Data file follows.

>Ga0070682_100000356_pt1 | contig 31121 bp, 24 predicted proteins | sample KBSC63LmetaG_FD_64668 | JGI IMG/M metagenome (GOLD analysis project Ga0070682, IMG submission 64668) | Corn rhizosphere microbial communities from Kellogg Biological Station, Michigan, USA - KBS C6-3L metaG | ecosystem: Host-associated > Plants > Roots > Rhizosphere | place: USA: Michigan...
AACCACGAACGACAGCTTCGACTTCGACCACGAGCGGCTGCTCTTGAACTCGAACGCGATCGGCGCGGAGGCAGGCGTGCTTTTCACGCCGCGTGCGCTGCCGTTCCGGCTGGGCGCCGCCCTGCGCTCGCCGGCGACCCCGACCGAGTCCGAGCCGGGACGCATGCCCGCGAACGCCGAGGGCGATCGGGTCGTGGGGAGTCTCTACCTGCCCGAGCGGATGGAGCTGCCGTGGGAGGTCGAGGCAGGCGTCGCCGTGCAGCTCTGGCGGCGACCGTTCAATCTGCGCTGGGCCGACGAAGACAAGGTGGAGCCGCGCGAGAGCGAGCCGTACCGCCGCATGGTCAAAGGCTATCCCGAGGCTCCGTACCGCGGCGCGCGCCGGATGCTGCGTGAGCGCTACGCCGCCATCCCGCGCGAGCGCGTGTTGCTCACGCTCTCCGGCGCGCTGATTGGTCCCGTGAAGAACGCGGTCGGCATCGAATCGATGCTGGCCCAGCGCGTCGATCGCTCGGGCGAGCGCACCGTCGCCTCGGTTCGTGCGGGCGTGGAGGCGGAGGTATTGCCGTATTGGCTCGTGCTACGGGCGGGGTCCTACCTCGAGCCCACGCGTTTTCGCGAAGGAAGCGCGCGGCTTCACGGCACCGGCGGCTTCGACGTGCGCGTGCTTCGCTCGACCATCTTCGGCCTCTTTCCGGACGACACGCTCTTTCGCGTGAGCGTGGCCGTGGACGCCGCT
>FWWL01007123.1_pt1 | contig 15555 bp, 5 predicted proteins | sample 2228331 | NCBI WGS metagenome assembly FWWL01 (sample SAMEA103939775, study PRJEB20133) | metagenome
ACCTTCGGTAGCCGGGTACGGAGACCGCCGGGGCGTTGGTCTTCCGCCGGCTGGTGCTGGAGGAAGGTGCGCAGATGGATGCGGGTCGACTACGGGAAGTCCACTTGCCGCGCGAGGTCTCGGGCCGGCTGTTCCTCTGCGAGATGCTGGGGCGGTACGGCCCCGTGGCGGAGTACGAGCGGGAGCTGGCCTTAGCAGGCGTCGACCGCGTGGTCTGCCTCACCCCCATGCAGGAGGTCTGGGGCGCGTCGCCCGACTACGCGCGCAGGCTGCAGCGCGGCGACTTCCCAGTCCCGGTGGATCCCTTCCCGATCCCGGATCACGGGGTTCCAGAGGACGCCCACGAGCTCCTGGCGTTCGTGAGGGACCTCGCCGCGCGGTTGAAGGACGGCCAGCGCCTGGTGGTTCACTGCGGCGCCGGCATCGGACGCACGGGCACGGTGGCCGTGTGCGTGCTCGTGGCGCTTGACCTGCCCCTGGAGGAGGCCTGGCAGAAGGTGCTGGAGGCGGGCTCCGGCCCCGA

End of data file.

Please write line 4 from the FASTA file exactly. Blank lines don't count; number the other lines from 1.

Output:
ACCTTCGGTAGCCGGGTACGGAGACCGCCGGGGCGTTGGTCTTCCGCCGGCTGGTGCTGGAGGAAGGTGCGCAGATGGATGCGGGTCGACTACGGGAAGTCCACTTGCCGCGCGAGGTCTCGGGCCGGCTGTTCCTCTGCGAGATGCTGGGGCGGTACGGCCCCGTGGCGGAGTACGAGCGGGAGCTGGCCTTAGCAGGCGTCGACCGCGTGGTCTGCCTCACCCCCATGCAGGAGGTCTGGGGCGCGTCGCCCGACTACGCGCGCAGGCTGCAGCGCGGCGACTTCCCAGTCCCGGTGGATCCCTTCCCGATCCCGGATCACGGGGTTCCAGAGGACGCCCACGAGCTCCTGGCGTTCGTGAGGGACCTCGCCGCGCGGTTGAAGGACGGCCAGCGCCTGGTGGTTCACTGCGGCGCCGGCATCGGACGCACGGGCACGGTGGCCGTGTGCGTGCTCGTGGCGCTTGACCTGCCCCTGGAGGAGGCCTGGCAGAAGGTGCTGGAGGCGGGCTCCGGCCCCGA